It’s so inspiring to walk through hallways packed with thousands of researchers whose sole focus is MS. That’s what ECTRIMS (European Committee for Treatment and Research in MS) meetings are like. This year’s meeting in Stockholm a few weeks ago involved almost 10,000 of us!
I’ve been attending ECTRIMS for many years, and I’m always encouraged by what I see and hear...
Greetings from ECTRIMS, the 34th Congress of the European Committee for Treatment and Research in MS. This is a lion of a meeting–the world’s largest gathering of researchers dedicated to MS. One thing I have noticed is how close MS researchers are getting to the real concerns of people affected by this disease.
People with MS have been asking for years about diet–is there a diet that works for MS? Does what you eat matter? The work I’ve seen thus far is beginning to answer these questions (links to the scientific summaries, or abstracts, are provided below)...
One of the things I love about attending the Annual Meeting of the Consortium of MS Centers is how many studies focus on pinpointing problems in the daily lives of people with MS and how to find solutions. This is the point of rehabilitation–to restore or maintain function as much as possible.
One problem that is being investigated is sedentary behavior, also called “sitting time.” Researchers from the University of Alabama at Birmingham and colleagues around the country administered a physical activity questionnaire to more than 6,000 people with MS...
Last week, I attended the American Academy of Neurology meeting in Los Angeles. There were several studies presented on aspects of emotional health, and it got me thinking about how important it is to remember that our emotional health can affect many aspects of living with MS.
Research has shown that anxiety and depression can occur as MS symptoms, not just as reactions to having the disease. One poster presentation I saw was by Canadian researchers, who generally do a pretty good job tracking people with MS because of their unified health systems and electronic records. They reported that anxiety (and diabetes) could have a negative impact on a person’s cognition. The researchers commented that it’s possible that treating diabetes or anxiety could improve cognitive problems for people with MS.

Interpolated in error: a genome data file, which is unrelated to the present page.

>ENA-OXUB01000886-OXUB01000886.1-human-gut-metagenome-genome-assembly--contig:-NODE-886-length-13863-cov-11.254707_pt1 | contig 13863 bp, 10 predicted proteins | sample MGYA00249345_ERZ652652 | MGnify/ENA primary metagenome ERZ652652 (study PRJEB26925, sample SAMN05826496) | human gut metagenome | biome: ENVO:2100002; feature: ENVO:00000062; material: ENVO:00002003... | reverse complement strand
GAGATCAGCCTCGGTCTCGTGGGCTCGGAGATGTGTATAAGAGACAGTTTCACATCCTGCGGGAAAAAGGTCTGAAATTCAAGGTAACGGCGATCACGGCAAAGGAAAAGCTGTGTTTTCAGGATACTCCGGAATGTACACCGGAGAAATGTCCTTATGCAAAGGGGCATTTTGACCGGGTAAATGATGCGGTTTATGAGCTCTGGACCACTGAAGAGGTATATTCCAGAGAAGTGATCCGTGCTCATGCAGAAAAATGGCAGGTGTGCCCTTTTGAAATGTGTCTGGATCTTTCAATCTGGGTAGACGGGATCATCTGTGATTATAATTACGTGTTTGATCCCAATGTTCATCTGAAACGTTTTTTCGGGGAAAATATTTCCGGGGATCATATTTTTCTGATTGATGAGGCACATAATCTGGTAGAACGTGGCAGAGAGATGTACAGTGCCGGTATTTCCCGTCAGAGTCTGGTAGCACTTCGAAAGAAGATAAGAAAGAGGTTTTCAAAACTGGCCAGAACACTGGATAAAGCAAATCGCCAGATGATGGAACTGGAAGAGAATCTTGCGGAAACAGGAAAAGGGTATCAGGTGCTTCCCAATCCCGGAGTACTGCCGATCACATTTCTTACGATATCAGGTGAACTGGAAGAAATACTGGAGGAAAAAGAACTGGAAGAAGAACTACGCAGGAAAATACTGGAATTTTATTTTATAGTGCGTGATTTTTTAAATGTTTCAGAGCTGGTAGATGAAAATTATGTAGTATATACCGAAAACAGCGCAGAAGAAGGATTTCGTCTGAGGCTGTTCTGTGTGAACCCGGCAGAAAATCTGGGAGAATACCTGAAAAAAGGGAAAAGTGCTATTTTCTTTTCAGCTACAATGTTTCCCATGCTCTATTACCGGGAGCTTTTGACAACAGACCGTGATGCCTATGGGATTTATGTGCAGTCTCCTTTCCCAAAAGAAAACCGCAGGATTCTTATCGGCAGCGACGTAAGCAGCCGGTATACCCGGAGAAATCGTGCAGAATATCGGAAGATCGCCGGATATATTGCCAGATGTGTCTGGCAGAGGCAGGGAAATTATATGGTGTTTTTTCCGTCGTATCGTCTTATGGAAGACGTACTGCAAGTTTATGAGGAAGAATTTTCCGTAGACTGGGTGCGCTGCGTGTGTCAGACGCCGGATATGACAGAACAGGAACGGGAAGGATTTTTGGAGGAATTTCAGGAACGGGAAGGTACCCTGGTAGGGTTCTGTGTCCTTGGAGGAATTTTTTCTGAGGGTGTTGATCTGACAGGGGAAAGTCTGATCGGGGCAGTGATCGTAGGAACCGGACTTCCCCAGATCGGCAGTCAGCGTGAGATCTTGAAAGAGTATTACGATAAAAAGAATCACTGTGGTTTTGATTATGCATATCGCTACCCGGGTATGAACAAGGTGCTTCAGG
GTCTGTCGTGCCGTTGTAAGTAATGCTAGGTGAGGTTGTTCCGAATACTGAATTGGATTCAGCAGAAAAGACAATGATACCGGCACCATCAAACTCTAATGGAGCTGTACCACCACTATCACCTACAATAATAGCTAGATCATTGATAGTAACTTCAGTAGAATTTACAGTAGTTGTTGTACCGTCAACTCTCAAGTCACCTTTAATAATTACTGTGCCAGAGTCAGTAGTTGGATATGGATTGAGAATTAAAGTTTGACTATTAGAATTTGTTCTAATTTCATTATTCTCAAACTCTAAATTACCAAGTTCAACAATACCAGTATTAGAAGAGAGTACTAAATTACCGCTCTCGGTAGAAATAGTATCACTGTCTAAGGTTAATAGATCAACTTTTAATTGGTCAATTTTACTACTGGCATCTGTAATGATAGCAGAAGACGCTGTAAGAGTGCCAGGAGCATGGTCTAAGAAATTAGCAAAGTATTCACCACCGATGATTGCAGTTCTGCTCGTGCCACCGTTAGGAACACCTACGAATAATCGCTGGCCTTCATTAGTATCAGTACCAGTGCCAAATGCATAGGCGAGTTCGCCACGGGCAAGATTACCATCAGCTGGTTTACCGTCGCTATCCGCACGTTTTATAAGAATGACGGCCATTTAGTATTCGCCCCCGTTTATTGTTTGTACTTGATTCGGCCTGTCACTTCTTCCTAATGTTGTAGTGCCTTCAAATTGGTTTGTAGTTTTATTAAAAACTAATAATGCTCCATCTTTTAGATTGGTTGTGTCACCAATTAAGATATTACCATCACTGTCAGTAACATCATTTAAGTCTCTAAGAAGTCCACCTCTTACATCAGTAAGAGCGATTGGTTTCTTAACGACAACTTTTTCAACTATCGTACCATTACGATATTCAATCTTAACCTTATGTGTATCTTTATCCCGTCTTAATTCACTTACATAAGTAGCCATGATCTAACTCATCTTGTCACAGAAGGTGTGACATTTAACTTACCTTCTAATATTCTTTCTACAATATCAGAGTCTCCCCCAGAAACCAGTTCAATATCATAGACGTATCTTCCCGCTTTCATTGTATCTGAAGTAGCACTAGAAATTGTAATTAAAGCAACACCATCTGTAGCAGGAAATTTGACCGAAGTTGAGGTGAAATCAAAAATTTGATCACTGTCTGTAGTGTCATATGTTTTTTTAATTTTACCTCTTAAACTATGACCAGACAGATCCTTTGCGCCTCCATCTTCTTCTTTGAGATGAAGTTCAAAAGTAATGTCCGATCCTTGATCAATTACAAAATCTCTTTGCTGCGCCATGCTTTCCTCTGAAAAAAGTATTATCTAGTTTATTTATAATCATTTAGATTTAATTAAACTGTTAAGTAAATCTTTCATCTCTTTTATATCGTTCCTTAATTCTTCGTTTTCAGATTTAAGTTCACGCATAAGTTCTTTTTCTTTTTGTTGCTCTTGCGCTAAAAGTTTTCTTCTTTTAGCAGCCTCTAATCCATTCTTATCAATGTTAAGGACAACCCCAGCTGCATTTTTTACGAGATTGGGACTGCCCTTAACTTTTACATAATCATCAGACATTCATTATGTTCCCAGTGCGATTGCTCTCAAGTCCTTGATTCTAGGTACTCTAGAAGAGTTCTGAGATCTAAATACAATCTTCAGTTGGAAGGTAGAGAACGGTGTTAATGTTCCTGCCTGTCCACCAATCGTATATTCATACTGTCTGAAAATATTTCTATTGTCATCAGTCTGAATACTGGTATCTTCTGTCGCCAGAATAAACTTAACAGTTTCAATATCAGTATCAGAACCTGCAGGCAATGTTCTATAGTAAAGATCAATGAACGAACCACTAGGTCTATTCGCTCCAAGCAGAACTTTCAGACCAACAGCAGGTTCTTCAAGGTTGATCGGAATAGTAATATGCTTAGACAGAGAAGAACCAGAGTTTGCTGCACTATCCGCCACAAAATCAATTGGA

MSPARIS2017 is a remarkable event—it’s a spectacular gathering of thousands of professionals who are dedicated to the treatment and research of MS. I am especially encouraged by the growing number and diversity of presentations on an important topic: wellness strategies.
I saw a poster on the benefits of home stretching for leg spasticity (tightness). Surprisingly, there had not been many previous studies that showed benefits of stretching for spasticity in MS, or any other condition. However, many physical therapists teach stretching to treat spasticity. A study from the VA in Portland showed for the first time that one month of stretching effectively decreased the impact of spasticity on daily symptoms and activities. I was happy to see this first study showing the benefit of stretching and that a larger, follow-up study is planned. Details of the study are published and available for everyone (Abstract 899).
I was lucky to attend this year’s annual meeting of the Consortium of MS Centers, held in late May in New Orleans. There were a lot of interesting talks, and you can read about highlights here, browse slide presentations here and summaries (abstracts) here.
One presentation that really hit home for me was a talk about habits by Gabe Byars, an occupational therapist from the Salt Lake Community College in Utah. Habits are behaviors we do without having to think too much about them -- like walking into the house and always putting our keys in the same spot. Gabe said that habits make up about 43 percent of our daily actions. That sounds like a lot of time -- maybe that is where the saying “we are creatures of habit” comes from...
I recently joined the MS Society’s research team and in this new role, I am really excited to attend my first annual meeting of the American Academy of Neurology (AAN) in Boston. I am a scientist in the field of neuroscience and rehabilitation, and while this meeting has not traditionally focused on rehabilitation, I’ve been pleasantly surprised at the number of studies being presented that explore rehabilitation approaches and symptom management. This research area speaks to questions around how to improve a person’s wellbeing and quality of life, and it’s very close to my heart.
Here are just a few studies that caught my eye...